Your Sex Life at 70 Plus

Your Sex Life at 70 Plus

What to expect for romance in your 70s

by Sari Harrar, AARP The Magazine, April 19, 2018

 Hi, This is Darrell Griffin, I love AARP Magazine.  I am blessed to be reasonably happy and fit at 70. Back in my 50's and 60's I did not exercise enough.  Bu it is never too late to start.  I now exercise at least half an hour every day. I love it. It always makes me feel better. I wish I had started exercising much earlier.  This article is from AARP is from 2018 but it is just at relevant today. If you are over 50 you should be reading AARP magazine.

PETER ARKLE's AARP article. 

Sex gets better with age as 1 in 6 women and nearly 1 in 3 men in their 70s are enjoying intimate fun between the sheets.

The good news in your 70s: Your relationship is better than ever. And the sex isn’t bad, either.

The reality check in your 70s:  If you’re socially isolated, it’s time to put yourself out there.

  • You’re thrilled with your marriage… Sixty percent of people age 65-plus said they were “very happy” with their union, in a recent University of Chicago survey; another 38 percent were pretty happy, too. That’s slightly more than for younger couples.
  • … and your life. Happily married pairs in their 70s rated their physical health and life satisfaction higher than those who were unhappily wed, a study found. They also felt significantly less lonely.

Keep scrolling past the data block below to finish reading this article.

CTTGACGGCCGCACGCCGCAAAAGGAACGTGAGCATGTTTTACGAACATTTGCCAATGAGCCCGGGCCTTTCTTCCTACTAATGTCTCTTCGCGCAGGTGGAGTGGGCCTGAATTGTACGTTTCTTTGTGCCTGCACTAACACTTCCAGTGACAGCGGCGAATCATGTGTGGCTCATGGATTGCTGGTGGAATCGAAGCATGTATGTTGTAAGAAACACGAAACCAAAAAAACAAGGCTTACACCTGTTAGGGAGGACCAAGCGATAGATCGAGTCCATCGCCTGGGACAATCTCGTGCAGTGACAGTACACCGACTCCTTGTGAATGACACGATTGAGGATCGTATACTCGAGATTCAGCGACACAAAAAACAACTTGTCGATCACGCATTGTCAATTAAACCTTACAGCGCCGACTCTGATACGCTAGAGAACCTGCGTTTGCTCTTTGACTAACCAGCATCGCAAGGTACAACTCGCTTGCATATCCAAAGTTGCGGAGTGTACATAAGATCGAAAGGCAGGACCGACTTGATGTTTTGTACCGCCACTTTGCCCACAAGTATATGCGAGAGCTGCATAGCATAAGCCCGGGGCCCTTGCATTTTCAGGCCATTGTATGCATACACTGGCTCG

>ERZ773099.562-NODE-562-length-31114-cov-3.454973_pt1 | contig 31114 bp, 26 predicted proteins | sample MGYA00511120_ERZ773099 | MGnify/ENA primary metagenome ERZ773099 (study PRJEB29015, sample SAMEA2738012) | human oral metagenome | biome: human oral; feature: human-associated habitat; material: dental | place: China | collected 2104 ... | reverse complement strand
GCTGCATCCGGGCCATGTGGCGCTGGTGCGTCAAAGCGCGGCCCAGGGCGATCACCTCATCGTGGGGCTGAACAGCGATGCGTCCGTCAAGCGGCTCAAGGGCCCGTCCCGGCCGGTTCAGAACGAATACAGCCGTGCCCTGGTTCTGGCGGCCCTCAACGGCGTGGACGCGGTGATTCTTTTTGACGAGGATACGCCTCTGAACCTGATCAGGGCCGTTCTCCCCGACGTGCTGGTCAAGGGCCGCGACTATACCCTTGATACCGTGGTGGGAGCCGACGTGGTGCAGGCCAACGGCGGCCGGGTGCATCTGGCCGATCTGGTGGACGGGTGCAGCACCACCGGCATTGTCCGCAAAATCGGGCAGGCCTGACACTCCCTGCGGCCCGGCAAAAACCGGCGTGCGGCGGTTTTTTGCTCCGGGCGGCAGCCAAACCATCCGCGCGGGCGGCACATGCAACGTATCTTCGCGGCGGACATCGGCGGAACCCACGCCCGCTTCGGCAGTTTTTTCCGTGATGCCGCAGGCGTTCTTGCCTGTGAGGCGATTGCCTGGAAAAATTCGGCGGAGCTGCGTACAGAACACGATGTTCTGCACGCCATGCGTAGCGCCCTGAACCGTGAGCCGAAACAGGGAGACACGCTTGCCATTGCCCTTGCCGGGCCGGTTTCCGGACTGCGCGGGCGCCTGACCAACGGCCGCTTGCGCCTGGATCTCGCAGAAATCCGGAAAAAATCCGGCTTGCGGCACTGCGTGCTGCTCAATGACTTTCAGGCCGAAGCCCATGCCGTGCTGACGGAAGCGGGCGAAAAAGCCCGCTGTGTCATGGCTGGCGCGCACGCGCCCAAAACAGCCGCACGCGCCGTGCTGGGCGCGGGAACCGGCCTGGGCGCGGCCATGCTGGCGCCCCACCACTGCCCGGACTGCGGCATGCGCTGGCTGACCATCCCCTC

• You’re still sexually active.One in 6 women and nearly 1 in 3 men in their 70s are enjoying intimate fun between the sheets, a large survey showed. For at least 1 in 4, it’s on the calendar one day a week, minimum.
  • Most men are up to the task. Between ages 65 and 85, about 44 percent of men experience erectile dysfunction— meaning more than half will never have it. Even so, things take a bit longer than they used to. The keys to a long, satisfying sex life: patience, a sense of humor and a little help from your doctor and the drugstore. It may take longer now to feel aroused (and show it), so get your physician’s advice on common and fixable problems such as erectile dysfunction and vaginal discomfort.
  • You know qualitybeats quantity when it comes to relationships. Adults age 70-plus are less likely to feel lonely than their younger peers. But it’s not because you have tons more friends. Drawing on a lifetime of experience, older adults are better at choosing new buddies and maintaining existing relationships, along with giving and receiving more support and savoring the good times, researchers report. Older adults who value friendship saw their happiness and well-being soar in their 60s and 70s, in one revealing study. 

Learn what to expect for your health and wellness in your 50s60s and 70s in this series from AARP The Magazine. 

  • Loneliness can be a killer.Still, 1 in 4 of us feel isolated, a sign that it’s time to put your social networking savvy to use by signing up for a volunteer activity or enjoying a hobby or interest with others. A joint study that was conducted by AARP and Stanford University found that Medicare spends an average of $1,608 more a year for each older person who has “limited social connections.”
  • But you’re less likelyto be living alone. Thanks in part to increases in men’s longevity, the number of women ages 65 to 84 who live alone has fallen, to 30 percent, in recent years. The number living with their spouse grew, as did the percentage living with family.